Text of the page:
Presentation on theme: "The Effect of Lecture and a Standardized Patient Encounter on Medical Student Rape Myth Acceptance and Attitudes Toward Screening Patients for a History."— Presentation transcript:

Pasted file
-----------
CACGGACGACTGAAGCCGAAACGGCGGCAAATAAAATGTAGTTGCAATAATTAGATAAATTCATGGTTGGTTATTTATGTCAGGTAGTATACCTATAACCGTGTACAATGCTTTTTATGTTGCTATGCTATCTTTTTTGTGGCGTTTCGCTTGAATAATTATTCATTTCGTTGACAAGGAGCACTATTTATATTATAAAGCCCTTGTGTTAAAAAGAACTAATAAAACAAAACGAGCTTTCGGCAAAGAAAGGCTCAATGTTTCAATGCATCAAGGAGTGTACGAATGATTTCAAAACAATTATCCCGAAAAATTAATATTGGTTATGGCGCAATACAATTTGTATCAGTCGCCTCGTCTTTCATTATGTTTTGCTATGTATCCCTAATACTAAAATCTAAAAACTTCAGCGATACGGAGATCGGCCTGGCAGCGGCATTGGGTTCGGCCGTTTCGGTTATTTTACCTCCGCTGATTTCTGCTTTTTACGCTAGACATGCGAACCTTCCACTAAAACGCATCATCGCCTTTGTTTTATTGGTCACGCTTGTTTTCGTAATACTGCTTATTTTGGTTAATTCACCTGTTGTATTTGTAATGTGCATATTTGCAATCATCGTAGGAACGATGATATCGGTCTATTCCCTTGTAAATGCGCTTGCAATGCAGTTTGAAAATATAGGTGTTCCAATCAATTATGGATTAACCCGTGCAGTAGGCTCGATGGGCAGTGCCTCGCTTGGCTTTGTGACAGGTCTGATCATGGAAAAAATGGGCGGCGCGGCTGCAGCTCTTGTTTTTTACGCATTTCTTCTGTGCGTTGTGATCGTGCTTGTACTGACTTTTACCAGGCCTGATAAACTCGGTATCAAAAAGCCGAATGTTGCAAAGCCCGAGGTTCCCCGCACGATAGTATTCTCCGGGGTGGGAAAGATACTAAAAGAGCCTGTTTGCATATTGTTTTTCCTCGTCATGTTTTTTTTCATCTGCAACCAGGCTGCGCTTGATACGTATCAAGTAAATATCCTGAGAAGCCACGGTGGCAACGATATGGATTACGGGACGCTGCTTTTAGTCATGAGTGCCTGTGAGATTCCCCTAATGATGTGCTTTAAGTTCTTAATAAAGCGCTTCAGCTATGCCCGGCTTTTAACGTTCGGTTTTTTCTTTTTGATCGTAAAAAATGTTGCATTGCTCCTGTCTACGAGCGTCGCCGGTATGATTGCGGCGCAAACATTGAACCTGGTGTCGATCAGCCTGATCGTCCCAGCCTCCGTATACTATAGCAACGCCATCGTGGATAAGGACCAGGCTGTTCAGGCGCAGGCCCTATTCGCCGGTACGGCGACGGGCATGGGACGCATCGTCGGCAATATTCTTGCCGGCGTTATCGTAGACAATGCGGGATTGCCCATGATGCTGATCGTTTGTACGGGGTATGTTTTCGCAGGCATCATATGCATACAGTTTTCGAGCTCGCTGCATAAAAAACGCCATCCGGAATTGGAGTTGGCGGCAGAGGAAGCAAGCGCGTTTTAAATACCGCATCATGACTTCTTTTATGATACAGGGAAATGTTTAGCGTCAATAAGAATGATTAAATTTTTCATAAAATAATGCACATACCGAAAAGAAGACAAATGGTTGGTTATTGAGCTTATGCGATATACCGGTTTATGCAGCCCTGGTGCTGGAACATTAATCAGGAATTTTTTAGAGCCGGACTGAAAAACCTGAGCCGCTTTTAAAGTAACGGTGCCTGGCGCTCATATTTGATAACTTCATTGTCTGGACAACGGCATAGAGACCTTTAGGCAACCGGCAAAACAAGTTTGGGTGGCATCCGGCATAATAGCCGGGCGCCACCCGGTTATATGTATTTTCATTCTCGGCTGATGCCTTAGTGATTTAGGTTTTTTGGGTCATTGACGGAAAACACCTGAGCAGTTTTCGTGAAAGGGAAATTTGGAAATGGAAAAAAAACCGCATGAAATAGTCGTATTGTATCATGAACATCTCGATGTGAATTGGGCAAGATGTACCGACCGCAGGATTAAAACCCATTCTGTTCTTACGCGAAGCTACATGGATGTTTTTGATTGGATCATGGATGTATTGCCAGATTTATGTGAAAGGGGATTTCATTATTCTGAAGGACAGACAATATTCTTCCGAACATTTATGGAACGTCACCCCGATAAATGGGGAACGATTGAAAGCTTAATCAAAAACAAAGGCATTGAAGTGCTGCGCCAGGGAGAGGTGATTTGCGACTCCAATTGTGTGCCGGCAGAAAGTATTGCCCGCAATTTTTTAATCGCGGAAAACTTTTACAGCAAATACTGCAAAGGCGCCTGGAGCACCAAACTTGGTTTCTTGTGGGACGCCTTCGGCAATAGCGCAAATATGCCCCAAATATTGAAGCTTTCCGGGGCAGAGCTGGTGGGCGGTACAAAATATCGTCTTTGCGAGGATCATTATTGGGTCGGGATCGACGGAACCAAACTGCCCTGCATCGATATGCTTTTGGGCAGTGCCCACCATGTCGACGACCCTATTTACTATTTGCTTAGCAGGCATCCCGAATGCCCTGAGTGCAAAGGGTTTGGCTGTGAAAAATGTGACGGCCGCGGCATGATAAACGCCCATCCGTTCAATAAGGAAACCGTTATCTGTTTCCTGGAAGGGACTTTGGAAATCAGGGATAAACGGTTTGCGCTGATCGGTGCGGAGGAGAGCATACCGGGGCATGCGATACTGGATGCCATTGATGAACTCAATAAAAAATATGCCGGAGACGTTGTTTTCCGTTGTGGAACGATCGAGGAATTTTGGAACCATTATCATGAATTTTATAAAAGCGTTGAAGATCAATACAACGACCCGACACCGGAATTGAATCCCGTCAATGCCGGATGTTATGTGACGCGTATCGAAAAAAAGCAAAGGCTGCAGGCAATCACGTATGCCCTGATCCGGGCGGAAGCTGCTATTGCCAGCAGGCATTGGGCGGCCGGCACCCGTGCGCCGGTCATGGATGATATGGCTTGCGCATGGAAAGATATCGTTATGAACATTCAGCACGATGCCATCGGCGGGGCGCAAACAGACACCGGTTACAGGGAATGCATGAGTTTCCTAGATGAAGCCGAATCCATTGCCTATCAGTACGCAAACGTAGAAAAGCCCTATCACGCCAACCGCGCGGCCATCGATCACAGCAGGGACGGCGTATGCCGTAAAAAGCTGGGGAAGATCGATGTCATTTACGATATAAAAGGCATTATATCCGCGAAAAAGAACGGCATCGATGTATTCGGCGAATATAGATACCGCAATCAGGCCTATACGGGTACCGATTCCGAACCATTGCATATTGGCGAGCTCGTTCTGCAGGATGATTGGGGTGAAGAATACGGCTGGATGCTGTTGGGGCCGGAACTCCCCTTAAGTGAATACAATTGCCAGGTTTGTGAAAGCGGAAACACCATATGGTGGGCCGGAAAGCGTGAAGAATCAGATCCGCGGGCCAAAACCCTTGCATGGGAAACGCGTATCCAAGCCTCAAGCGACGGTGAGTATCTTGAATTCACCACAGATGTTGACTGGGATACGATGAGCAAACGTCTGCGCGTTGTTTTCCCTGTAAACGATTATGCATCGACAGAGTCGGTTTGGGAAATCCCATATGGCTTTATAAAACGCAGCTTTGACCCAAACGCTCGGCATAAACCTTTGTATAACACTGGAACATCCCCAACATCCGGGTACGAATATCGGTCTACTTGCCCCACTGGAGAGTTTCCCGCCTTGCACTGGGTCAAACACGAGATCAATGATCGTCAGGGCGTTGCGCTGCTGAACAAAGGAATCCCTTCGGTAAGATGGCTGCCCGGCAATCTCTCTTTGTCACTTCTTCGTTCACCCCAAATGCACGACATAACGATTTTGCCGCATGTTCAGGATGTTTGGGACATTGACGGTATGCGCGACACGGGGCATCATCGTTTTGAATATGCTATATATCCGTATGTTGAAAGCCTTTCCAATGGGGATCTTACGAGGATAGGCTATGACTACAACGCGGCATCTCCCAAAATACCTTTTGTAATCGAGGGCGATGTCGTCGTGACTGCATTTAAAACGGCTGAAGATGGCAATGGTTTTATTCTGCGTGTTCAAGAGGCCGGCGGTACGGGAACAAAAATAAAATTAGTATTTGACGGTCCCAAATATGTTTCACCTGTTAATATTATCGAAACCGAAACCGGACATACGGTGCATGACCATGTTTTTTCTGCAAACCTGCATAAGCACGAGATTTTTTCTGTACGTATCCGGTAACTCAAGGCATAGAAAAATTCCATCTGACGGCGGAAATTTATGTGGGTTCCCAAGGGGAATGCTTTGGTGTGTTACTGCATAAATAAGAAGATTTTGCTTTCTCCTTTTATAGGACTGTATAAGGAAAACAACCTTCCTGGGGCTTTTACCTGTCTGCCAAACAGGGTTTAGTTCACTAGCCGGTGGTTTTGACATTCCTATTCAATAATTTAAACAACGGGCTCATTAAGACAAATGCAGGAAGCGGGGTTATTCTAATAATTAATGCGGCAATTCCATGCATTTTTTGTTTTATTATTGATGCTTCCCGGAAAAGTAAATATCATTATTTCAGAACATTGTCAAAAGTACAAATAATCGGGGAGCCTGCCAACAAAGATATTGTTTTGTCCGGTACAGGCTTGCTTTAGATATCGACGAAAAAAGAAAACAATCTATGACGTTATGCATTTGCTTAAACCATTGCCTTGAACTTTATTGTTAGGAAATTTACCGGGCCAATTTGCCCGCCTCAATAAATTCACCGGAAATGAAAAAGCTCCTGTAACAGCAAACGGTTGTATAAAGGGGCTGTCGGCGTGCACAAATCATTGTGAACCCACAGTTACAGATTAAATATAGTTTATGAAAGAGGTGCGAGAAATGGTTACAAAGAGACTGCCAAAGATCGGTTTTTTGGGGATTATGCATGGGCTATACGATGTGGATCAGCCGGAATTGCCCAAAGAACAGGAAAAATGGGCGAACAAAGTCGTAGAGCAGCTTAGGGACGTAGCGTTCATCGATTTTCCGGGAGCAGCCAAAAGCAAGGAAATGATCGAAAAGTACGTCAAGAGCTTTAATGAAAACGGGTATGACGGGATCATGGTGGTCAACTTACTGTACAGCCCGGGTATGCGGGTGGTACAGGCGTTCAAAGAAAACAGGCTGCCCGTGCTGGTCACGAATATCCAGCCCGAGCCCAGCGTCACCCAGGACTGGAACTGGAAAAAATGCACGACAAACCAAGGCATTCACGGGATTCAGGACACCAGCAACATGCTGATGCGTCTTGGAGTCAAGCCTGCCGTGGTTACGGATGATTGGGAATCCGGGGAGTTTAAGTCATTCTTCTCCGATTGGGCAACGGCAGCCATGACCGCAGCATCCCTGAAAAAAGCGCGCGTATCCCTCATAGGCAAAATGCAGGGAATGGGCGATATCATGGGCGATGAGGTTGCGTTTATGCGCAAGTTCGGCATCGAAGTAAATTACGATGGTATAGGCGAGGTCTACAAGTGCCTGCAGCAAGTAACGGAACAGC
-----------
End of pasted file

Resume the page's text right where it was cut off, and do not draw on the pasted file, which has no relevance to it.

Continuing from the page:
The Effect of Lecture and a Standardized Patient Encounter on Medical Student Rape Myth Acceptance and Attitudes Toward Screening Patients for a History of Sexual Assault Milone JM, Burg MA, Duerson MC, Hagen MG, Pauly RR Survey #1 (n=94) 1.Examine medical student acceptance of rape myths 2.Gauge student support for the routine screening of patients for a history of sexual assault 3.Identify potential barriers to routine screening 4.Explore trends in student beliefs and attitudes about rape myths and routine screening after a lecture and a standardized patient intervention Methods Discussion Introduction University of Florida second-year medical students in the Essentials of Patient Care course were asked to complete a survey before and after a lecture about sexual assault. The lecture addressed common physical and psychological sequelae, epidemiology, rape myths, and students were given instruction on how to screen, counsel and treat rape victims. Students completed the survey a third time following a standardized patient encounter with a recently raped female. Survey #3 (n=102) Intervention #1 Lecture Intervention #2 Patient Encounter Survey #2 (n=90) Data Analysis Results Percentage of Students Who Agreed with Survey Items Survey Administration#1 n=94 #2 n=90 #3 n=102 Rape Myth Acceptance Scale (Cronbach’s α = 0.63) Any healthy woman can successfully resist a rapist if she really wants to.5%2%0% In most cases, a woman should have done something to prevent her rape.5%8%5% During a rape, a woman should do everything she can to resist.49%23%20% If a woman has no physical signs of a struggle, it is unlikely that she was really raped. 2% 1% In the majority of rapes, the victim is promiscuous or has a bad reputation.4%0%1% Often women say “no” when they mean “yes”.1% 0% Most rape victims will be hysterical, shaky and distraught.16%6% It is very unlikely that I will ever be a victim of rape.54%47%46% Attitudes Towards Screening Scale (Cronbach’s α = 0.63) New primary care patients should be screened for a history of sexual victimization. 77%83%90% A complete medical history form should include questions about sexual assault.78%83%84% There is not enough time in an office visit to ask questions about sexual assault.16%1%5% I would avoid asking patients if they have been sexually assaulted because it could make them emotionally upset. 6%1%2% Most women who have been raped don’t want to discuss it with their physician.15% 8% I would feel uncomfortable asking a patient if she has been sexually assaulted.31%17%9% A rape victim should be encouraged to try to put her assault experience in the past. 18%13%14% A physician who treats a woman after a rape should urge her to press charges.31%9% I would feel uncomfortable if my doctor asked me if I have been sexually assaulted. 10%7%8% I would not know what to do if a patient told me she had been raped.41%7%5% Students tended to indicate greater agreement with screening and increased comfort screening following educational interventions. Overall, students showed low levels of agreement with rape myth endorsing statements. Rape myth acceptance was correlated with screening hesitancy (r = 0.43). Female medical students were less accepting of rape myths (t=5.61, p<0.0001, d=1.2) and expressed more positive attitudes about screening (t=3.56, p=0.0006, d = 0.75). To date the Liaison Committee on Medical Education (LCME) has no educational standards that address sexual assault. In 2003, medical schools reported an average of 9 hours required for instruction about domestic violence. It is unknown if any of that time was devoted to a discussion of sexual assault. 7 The results of this and other studies suggest that adding rape education to medical student curriculum may decrease rape myth acceptance and promote routine screening. References: 1.Tjaden PG, Thoennes N. Full report of prevalence, incidence and consequences of violence against women: findings from the National Violence Against Women Survey. 2000. 2.Dickinson LM, et al. Health-related quality of life and symptom profiles of female survivors of sexual abuse. Arch Fam Med. 1999;8:35-43. 3.Council on Scientific Affairs, American Medical Association. Violence against women: relevance for medical practitioners. JAMA. 1992;267:3184-3189. 4.Rodriguez MA, et al. Screening and intervention for intimate partner abuse practices and attitudes of primary care physicians. JAMA. 1999;281:468-474. 5.Parsons LH, et al. Methods of and attitudes toward screening obstetrics and gynecology patients for domestic violence. Am J Obstet Gynecol. 1995;173:381-387. 6.Burt MR. Cultural myths and supports for rape. J Pers Soc Psychol. 1980;38:217-230. 7.Barzansky B, Etzel SI. Educational programs in US medical schools, 2003-2003. JAMA. 2003;290:1190-1196. Study Objectives An estimated 1 in 6 women and 1 in 33 men has experienced an attempted or completed rape. 1 Patients with a history of sexual abuse have more physical and psychiatric symptoms and report lower health-related quality of life. 2 Although the AMA recommends that health care providers routinely screen patients for a history of sexual violence 3 evidence indicates that screening occurs infrequently in routine primary care visits. 4 Lack of education has been cited as the most common barrier to screening. 5 Physicians who receive training in abuse are more likely to screen. 5 In addition, health care providers’ belief in rape myths (stereotyped or false beliefs about rape victims) may negatively influence the care rape victims receive. 6 Statistical analysis was performed using SAS version 9. An 8-item “Rape Myth Acceptance” subscale and a 10-item “Attitudes Toward Screening” subscale were derived from the data. Cronbach’s α was computed to assess scale internal consistency reliability. Percentages were used to examine responses to the survey items. Pearson’s correlation coefficients were used to examine associations among scale items. Gender differences were calculated using t-tests. Then mean differences were divided by the pooled standard deviation to calculate the effect size (d). Future Directions Future research in this area could include: Study of attitudes toward male sexual assault victims Longitudinal study to determine if increasing sexual assault education influences physicians’ future screening practices Comparing students’ scores on the rape myth acceptance scale with their performance on a standardized patient encounter with a rape victim